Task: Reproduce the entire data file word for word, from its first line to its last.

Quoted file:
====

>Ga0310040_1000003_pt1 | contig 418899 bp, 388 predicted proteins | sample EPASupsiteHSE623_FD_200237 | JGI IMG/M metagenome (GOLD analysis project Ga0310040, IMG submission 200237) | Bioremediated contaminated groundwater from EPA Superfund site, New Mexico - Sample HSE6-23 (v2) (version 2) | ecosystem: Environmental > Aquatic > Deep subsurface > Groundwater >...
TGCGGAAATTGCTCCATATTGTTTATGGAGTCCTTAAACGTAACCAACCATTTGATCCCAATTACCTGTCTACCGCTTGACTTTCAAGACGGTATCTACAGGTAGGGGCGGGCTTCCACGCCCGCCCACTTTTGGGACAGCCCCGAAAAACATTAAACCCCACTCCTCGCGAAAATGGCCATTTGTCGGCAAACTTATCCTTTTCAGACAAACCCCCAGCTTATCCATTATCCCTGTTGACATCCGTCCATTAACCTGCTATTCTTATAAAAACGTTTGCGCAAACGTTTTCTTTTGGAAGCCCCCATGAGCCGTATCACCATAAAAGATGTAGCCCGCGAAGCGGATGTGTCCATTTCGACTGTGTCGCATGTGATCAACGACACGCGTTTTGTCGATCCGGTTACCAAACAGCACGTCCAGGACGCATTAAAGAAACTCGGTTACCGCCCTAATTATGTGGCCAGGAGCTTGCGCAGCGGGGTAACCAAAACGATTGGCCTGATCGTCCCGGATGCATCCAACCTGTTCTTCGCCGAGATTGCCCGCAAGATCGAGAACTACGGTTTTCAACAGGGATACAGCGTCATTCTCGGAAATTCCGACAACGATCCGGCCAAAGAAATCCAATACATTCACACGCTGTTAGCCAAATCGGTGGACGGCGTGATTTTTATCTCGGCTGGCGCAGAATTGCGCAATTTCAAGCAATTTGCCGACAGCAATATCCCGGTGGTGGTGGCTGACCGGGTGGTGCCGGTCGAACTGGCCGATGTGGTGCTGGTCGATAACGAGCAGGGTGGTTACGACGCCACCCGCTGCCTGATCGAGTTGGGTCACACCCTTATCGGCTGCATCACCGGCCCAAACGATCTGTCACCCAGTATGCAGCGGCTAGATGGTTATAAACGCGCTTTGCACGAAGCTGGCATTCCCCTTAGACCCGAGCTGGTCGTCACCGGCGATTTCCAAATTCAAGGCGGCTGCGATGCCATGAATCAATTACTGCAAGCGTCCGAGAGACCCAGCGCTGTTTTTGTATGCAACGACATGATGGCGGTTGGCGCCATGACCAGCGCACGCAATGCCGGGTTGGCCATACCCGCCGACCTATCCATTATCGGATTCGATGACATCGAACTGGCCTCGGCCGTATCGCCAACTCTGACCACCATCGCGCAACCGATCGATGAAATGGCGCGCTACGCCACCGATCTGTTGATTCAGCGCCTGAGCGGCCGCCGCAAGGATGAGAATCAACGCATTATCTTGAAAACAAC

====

>Ga0310040_1000003_pt1 | contig 418899 bp, 388 predicted proteins | sample EPASupsiteHSE623_FD_200237 | JGI IMG/M metagenome (GOLD analysis project Ga0310040, IMG submission 200237) | Bioremediated contaminated groundwater from EPA Superfund site, New Mexico - Sample HSE6-23 (v2) (version 2) | ecosystem: Environmental > Aquatic > Deep subsurface > Groundwater >...
TGCGGAAATTGCTCCATATTGTTTATGGAGTCCTTAAACGTAACCAACCATTTGATCCCAATTACCTGTCTACCGCTTGACTTTCAAGACGGTATCTACAGGTAGGGGCGGGCTTCCACGCCCGCCCACTTTTGGGACAGCCCCGAAAAACATTAAACCCCACTCCTCGCGAAAATGGCCATTTGTCGGCAAACTTATCCTTTTCAGACAAACCCCCAGCTTATCCATTATCCCTGTTGACATCCGTCCATTAACCTGCTATTCTTATAAAAACGTTTGCGCAAACGTTTTCTTTTGGAAGCCCCCATGAGCCGTATCACCATAAAAGATGTAGCCCGCGAAGCGGATGTGTCCATTTCGACTGTGTCGCATGTGATCAACGACACGCGTTTTGTCGATCCGGTTACCAAACAGCACGTCCAGGACGCATTAAAGAAACTCGGTTACCGCCCTAATTATGTGGCCAGGAGCTTGCGCAGCGGGGTAACCAAAACGATTGGCCTGATCGTCCCGGATGCATCCAACCTGTTCTTCGCCGAGATTGCCCGCAAGATCGAGAACTACGGTTTTCAACAGGGATACAGCGTCATTCTCGGAAATTCCGACAACGATCCGGCCAAAGAAATCCAATACATTCACACGCTGTTAGCCAAATCGGTGGACGGCGTGATTTTTATCTCGGCTGGCGCAGAATTGCGCAATTTCAAGCAATTTGCCGACAGCAATATCCCGGTGGTGGTGGCTGACCGGGTGGTGCCGGTCGAACTGGCCGATGTGGTGCTGGTCGATAACGAGCAGGGTGGTTACGACGCCACCCGCTGCCTGATCGAGTTGGGTCACACCCTTATCGGCTGCATCACCGGCCCAAACGATCTGTCACCCAGTATGCAGCGGCTAGATGGTTATAAACGCGCTTTGCACGAAGCTGGCATTCCCCTTAGACCCGAGCTGGTCGTCACCGGCGATTTCCAAATTCAAGGCGGCTGCGATGCCATGAATCAATTACTGCAAGCGTCCGAGAGACCCAGCGCTGTTTTTGTATGCAACGACATGATGGCGGTTGGCGCCATGACCAGCGCACGCAATGCCGGGTTGGCCATACCCGCCGACCTATCCATTATCGGATTCGATGACATCGAACTGGCCTCGGCCGTATCGCCAACTCTGACCACCATCGCGCAACCGATCGATGAAATGGCGCGCTACGCCACCGATCTGTTGATTCAGCGCCTGAGCGGCCGCCGCAAGGATGAGAATCAACGCATTATCTTGAAAACAAC